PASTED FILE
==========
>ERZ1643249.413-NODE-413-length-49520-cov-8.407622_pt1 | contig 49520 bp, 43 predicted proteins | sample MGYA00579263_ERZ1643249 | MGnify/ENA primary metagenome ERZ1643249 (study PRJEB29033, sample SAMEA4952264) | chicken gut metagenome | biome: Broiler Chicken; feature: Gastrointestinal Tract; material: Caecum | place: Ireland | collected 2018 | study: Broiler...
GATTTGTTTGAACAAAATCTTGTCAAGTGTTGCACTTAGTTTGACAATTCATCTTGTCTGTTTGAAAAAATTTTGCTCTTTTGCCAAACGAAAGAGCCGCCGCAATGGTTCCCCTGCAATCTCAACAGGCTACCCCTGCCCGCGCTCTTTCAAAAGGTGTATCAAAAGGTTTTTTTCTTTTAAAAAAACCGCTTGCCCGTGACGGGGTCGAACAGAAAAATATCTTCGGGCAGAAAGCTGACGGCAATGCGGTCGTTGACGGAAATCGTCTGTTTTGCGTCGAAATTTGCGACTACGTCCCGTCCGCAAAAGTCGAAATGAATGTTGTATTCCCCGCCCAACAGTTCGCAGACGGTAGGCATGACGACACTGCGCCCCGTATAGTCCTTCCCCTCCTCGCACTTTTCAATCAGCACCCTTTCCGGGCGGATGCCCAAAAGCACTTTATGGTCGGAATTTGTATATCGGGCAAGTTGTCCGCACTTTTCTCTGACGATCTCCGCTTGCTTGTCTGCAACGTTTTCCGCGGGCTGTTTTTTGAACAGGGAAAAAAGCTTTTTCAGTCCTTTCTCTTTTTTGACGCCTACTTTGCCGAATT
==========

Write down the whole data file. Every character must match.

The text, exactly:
>ERZ1643249.413-NODE-413-length-49520-cov-8.407622_pt1 | contig 49520 bp, 43 predicted proteins | sample MGYA00579263_ERZ1643249 | MGnify/ENA primary metagenome ERZ1643249 (study PRJEB29033, sample SAMEA4952264) | chicken gut metagenome | biome: Broiler Chicken; feature: Gastrointestinal Tract; material: Caecum | place: Ireland | collected 2018 | study: Broiler...
GATTTGTTTGAACAAAATCTTGTCAAGTGTTGCACTTAGTTTGACAATTCATCTTGTCTGTTTGAAAAAATTTTGCTCTTTTGCCAAACGAAAGAGCCGCCGCAATGGTTCCCCTGCAATCTCAACAGGCTACCCCTGCCCGCGCTCTTTCAAAAGGTGTATCAAAAGGTTTTTTTCTTTTAAAAAAACCGCTTGCCCGTGACGGGGTCGAACAGAAAAATATCTTCGGGCAGAAAGCTGACGGCAATGCGGTCGTTGACGGAAATCGTCTGTTTTGCGTCGAAATTTGCGACTACGTCCCGTCCGCAAAAGTCGAAATGAATGTTGTATTCCCCGCCCAACAGTTCGCAGACGGTAGGCATGACGACACTGCGCCCCGTATAGTCCTTCCCCTCCTCGCACTTTTCAATCAGCACCCTTTCCGGGCGGATGCCCAAAAGCACTTTATGGTCGGAATTTGTATATCGGGCAAGTTGTCCGCACTTTTCTCTGACGATCTCCGCTTGCTTGTCTGCAACGTTTTCCGCGGGCTGTTTTTTGAACAGGGAAAAAAGCTTTTTCAGTCCTTTCTCTTTTTTGACGCCTACTTTGCCGAATT